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Edgerton expands business park

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Neil Johnson
August 29, 2012

— The city of Edgerton has sealed an $800,000 land deal that will add 50 acres to the city's business park on the north side, city officials announced Tuesday.

City Administrator Ramona Flanigan said the city council behind closed doors last week authorized the city to make an offer on the land, a triangle-shaped parcel of tilled farmland on the east end of the business park.

The city for weeks has been in closed-door negotiations with the landowners, who are listed under a trust owned by Edgerton-area residents William and David Kienbaum, according to city officials.

Flanigan said the owners settled last week on an offer from the city of $16,000 per acre. The parcel is east of Highway 51 and is bordered on the east by Goede Road.

Flanigan said the land purchase will expand the size and versatility of the city's business park, giving the city a large parcel it can offer developers.

Prior to the land deal, the business park's largest parcel totaled 15 acres, and many of the other parcels 10 acres or less, according to city records.

Flanigan said many larger warehousing and logistics companies want to develop on 30 to 100 acres.

"This I-90 corridor is extremely attractive to those types of businesses, but we have not been able to respond to any of those parties because we haven't had a piece of land large enough," Flanigan said.

The city does not plan to break the new parcel into smaller lots but leave it as a single, 50-acre lot.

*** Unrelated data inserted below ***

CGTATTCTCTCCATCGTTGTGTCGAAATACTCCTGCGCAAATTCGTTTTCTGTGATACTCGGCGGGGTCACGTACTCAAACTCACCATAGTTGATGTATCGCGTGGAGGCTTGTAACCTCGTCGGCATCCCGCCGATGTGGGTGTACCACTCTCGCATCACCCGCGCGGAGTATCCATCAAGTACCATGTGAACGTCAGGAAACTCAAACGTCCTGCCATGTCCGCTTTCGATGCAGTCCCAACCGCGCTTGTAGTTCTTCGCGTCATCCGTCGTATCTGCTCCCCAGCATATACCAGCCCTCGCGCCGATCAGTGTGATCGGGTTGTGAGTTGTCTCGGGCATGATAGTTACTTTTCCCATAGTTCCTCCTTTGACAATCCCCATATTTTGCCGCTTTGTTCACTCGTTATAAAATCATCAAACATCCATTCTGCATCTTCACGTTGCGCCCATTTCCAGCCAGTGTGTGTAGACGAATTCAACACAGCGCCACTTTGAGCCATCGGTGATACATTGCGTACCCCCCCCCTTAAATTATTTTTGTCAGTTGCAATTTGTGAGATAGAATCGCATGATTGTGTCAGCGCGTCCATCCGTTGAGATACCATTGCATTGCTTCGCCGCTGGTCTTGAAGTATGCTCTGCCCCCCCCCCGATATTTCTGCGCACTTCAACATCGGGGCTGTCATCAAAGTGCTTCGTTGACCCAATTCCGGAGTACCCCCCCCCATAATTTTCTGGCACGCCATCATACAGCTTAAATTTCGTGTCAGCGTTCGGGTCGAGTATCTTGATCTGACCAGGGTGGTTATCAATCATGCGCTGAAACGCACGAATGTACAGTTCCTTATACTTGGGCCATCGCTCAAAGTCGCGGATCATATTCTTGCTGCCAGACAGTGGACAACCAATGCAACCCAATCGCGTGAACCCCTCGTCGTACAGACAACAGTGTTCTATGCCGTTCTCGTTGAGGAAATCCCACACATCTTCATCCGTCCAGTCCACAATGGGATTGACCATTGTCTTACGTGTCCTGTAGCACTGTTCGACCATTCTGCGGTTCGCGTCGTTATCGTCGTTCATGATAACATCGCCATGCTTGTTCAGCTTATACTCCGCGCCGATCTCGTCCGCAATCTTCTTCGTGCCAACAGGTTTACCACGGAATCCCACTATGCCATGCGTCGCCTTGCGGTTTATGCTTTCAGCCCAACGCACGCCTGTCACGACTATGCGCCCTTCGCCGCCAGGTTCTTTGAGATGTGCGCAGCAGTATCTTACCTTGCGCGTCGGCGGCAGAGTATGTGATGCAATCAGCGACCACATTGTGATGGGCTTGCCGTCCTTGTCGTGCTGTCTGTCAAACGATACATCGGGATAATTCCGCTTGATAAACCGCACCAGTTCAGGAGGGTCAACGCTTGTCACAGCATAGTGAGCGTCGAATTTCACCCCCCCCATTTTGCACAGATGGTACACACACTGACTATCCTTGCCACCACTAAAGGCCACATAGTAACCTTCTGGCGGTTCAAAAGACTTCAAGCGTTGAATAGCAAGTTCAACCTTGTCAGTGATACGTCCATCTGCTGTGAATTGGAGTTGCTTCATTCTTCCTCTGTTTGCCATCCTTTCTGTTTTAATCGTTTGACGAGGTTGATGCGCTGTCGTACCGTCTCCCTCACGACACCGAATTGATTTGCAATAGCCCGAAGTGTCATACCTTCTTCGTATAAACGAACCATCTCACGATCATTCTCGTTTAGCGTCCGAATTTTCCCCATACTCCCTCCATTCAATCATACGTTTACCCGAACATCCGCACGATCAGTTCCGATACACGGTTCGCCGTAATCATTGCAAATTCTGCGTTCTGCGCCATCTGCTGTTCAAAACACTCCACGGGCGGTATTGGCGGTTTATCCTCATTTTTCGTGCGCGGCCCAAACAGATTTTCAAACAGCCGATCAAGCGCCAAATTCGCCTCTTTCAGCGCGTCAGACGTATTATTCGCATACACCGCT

"We already have several smaller pieces in our existing (business) park that are ready to go," Flanigan said. "Our intention is that this parcel would not be divided with roads. Our intention is to market the parcel whole as one part of our business park, so that now our business park has a 50-acre piece, a 15-acre piece, and several smaller pieces. This adds another potential."

The new land is located in a tax increment financing district that has a value of $16.6 million, a "strong financial position," according to city records.

Municipalities use TIF districts to offer sites to businesses at discounts to spur development, which increases property value. Municipalities then use extra taxes generated from properties to repay costs of improvements.

The city would pay for the land purchase through tax increment financing, city officials said.

Flanigan said the city was pressed to purchase the 50 acres now because the city has nearly reached its state-mandated limit for property that it can own in TIF districts.

The state allows municipalities to have a maximum of 12 percent of their total property value tied to TIF districts. Once a municipality reaches that limit, it cannot create or expand TIF districts.

Edgerton now has 10.8 percent, or $33.8 million, of its property value tied to properties in TIF districts.

Flanigan said some TIF developments, such as the renovated tobacco warehouse apartments along Fulton Street and the expansion at the Mercy Edgerton Medical Center on Main Street, will add value that could soon push the city beyond the state limit for TIF properties.



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